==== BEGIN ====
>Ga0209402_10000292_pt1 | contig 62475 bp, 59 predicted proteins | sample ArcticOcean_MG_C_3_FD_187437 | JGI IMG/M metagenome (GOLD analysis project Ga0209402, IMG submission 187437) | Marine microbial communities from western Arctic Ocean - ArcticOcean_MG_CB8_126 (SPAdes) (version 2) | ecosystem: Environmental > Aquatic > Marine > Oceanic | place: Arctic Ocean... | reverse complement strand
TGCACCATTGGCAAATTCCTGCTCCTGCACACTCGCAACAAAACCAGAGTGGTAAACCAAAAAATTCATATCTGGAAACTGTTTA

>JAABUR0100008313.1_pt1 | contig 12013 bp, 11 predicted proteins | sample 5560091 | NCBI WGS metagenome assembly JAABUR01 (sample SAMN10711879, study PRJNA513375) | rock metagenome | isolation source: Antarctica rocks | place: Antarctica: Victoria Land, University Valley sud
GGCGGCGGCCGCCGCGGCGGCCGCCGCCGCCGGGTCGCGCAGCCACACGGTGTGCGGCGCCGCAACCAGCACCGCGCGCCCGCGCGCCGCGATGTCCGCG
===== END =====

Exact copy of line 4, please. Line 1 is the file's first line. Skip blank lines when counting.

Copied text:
GGCGGCGGCCGCCGCGGCGGCCGCCGCCGCCGGGTCGCGCAGCCACACGGTGTGCGGCGCCGCAACCAGCACCGCGCGCCCGCGCGCCGCGATGTCCGCG